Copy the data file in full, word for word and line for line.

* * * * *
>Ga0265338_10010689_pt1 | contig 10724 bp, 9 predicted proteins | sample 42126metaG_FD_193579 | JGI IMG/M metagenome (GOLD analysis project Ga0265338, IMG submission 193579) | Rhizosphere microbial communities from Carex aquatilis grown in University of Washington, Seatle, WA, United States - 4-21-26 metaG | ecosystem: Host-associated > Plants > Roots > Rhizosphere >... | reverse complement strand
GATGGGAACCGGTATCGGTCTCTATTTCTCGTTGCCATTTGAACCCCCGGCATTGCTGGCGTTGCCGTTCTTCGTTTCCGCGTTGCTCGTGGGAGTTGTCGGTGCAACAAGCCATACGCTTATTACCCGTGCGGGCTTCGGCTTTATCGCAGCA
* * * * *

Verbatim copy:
>Ga0265338_10010689_pt1 | contig 10724 bp, 9 predicted proteins | sample 42126metaG_FD_193579 | JGI IMG/M metagenome (GOLD analysis project Ga0265338, IMG submission 193579) | Rhizosphere microbial communities from Carex aquatilis grown in University of Washington, Seatle, WA, United States - 4-21-26 metaG | ecosystem: Host-associated > Plants > Roots > Rhizosphere >... | reverse complement strand
GATGGGAACCGGTATCGGTCTCTATTTCTCGTTGCCATTTGAACCCCCGGCATTGCTGGCGTTGCCGTTCTTCGTTTCCGCGTTGCTCGTGGGAGTTGTCGGTGCAACAAGCCATACGCTTATTACCCGTGCGGGCTTCGGCTTTATCGCAGCA